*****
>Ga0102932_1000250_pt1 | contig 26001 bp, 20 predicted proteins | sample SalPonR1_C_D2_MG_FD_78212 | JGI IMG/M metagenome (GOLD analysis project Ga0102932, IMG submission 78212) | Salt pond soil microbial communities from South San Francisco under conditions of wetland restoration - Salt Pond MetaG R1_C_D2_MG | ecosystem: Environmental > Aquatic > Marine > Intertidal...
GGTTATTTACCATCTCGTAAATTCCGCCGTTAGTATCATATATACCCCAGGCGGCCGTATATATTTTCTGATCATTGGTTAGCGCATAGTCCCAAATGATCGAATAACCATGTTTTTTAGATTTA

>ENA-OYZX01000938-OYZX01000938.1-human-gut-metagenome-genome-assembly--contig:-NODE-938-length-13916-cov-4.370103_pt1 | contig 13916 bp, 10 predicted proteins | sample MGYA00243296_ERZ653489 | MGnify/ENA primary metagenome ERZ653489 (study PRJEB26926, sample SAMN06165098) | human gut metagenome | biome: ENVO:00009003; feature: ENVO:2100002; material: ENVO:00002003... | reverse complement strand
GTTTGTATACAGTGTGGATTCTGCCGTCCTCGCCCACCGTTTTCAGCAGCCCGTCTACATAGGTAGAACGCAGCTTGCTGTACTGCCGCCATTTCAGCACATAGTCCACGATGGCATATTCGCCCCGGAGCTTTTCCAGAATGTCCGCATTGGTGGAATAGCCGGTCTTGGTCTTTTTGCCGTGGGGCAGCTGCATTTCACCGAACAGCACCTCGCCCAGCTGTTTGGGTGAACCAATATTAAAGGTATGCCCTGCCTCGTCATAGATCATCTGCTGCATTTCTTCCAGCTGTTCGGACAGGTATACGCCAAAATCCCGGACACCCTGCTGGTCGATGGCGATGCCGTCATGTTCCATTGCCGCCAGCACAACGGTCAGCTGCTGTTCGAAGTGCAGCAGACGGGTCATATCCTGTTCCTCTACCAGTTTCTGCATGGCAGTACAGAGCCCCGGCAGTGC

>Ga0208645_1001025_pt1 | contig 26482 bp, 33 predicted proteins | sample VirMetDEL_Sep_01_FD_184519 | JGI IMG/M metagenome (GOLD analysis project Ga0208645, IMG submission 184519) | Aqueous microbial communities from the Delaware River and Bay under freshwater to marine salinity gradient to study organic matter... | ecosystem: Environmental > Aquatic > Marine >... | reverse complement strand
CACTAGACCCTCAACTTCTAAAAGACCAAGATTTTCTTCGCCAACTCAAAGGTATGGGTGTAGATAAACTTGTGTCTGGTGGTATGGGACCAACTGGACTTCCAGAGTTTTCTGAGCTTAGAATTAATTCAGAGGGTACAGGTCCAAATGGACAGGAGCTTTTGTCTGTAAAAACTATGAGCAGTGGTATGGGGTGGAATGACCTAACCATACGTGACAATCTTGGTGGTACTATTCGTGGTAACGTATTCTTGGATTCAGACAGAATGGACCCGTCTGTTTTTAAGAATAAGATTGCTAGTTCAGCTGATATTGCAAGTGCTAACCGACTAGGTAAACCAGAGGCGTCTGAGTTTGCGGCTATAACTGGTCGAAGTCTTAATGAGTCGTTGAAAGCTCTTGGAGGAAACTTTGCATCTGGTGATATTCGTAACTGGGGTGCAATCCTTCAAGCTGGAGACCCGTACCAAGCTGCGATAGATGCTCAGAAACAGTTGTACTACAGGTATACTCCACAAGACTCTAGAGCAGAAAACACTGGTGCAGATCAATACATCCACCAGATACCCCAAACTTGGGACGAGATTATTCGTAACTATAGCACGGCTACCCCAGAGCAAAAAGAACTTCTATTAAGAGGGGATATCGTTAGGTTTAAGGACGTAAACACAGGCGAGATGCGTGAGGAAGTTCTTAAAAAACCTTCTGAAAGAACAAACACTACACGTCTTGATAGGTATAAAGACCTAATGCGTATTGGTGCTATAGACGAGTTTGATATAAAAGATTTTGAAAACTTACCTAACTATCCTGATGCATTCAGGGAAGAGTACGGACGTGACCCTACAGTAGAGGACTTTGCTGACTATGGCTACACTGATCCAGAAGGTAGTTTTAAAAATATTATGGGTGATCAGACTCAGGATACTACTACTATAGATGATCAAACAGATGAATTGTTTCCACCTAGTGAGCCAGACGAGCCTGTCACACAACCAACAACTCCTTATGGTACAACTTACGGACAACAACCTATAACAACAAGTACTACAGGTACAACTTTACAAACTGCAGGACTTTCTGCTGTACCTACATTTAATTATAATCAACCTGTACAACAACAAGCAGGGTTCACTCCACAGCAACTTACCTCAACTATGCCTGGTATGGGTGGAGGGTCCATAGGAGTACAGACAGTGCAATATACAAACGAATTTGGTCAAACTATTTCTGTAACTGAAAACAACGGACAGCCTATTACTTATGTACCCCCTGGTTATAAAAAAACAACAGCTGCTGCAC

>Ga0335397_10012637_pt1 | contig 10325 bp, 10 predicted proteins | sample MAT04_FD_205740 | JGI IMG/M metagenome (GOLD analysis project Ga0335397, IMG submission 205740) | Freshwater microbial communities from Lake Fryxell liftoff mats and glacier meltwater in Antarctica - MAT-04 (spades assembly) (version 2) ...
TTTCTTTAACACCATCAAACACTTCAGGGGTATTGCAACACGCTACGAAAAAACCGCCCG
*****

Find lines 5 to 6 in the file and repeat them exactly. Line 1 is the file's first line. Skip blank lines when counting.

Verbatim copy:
>Ga0208645_1001025_pt1 | contig 26482 bp, 33 predicted proteins | sample VirMetDEL_Sep_01_FD_184519 | JGI IMG/M metagenome (GOLD analysis project Ga0208645, IMG submission 184519) | Aqueous microbial communities from the Delaware River and Bay under freshwater to marine salinity gradient to study organic matter... | ecosystem: Environmental > Aquatic > Marine >... | reverse complement strand
CACTAGACCCTCAACTTCTAAAAGACCAAGATTTTCTTCGCCAACTCAAAGGTATGGGTGTAGATAAACTTGTGTCTGGTGGTATGGGACCAACTGGACTTCCAGAGTTTTCTGAGCTTAGAATTAATTCAGAGGGTACAGGTCCAAATGGACAGGAGCTTTTGTCTGTAAAAACTATGAGCAGTGGTATGGGGTGGAATGACCTAACCATACGTGACAATCTTGGTGGTACTATTCGTGGTAACGTATTCTTGGATTCAGACAGAATGGACCCGTCTGTTTTTAAGAATAAGATTGCTAGTTCAGCTGATATTGCAAGTGCTAACCGACTAGGTAAACCAGAGGCGTCTGAGTTTGCGGCTATAACTGGTCGAAGTCTTAATGAGTCGTTGAAAGCTCTTGGAGGAAACTTTGCATCTGGTGATATTCGTAACTGGGGTGCAATCCTTCAAGCTGGAGACCCGTACCAAGCTGCGATAGATGCTCAGAAACAGTTGTACTACAGGTATACTCCACAAGACTCTAGAGCAGAAAACACTGGTGCAGATCAATACATCCACCAGATACCCCAAACTTGGGACGAGATTATTCGTAACTATAGCACGGCTACCCCAGAGCAAAAAGAACTTCTATTAAGAGGGGATATCGTTAGGTTTAAGGACGTAAACACAGGCGAGATGCGTGAGGAAGTTCTTAAAAAACCTTCTGAAAGAACAAACACTACACGTCTTGATAGGTATAAAGACCTAATGCGTATTGGTGCTATAGACGAGTTTGATATAAAAGATTTTGAAAACTTACCTAACTATCCTGATGCATTCAGGGAAGAGTACGGACGTGACCCTACAGTAGAGGACTTTGCTGACTATGGCTACACTGATCCAGAAGGTAGTTTTAAAAATATTATGGGTGATCAGACTCAGGATACTACTACTATAGATGATCAAACAGATGAATTGTTTCCACCTAGTGAGCCAGACGAGCCTGTCACACAACCAACAACTCCTTATGGTACAACTTACGGACAACAACCTATAACAACAAGTACTACAGGTACAACTTTACAAACTGCAGGACTTTCTGCTGTACCTACATTTAATTATAATCAACCTGTACAACAACAAGCAGGGTTCACTCCACAGCAACTTACCTCAACTATGCCTGGTATGGGTGGAGGGTCCATAGGAGTACAGACAGTGCAATATACAAACGAATTTGGTCAAACTATTTCTGTAACTGAAAACAACGGACAGCCTATTACTTATGTACCCCCTGGTTATAAAAAAACAACAGCTGCTGCAC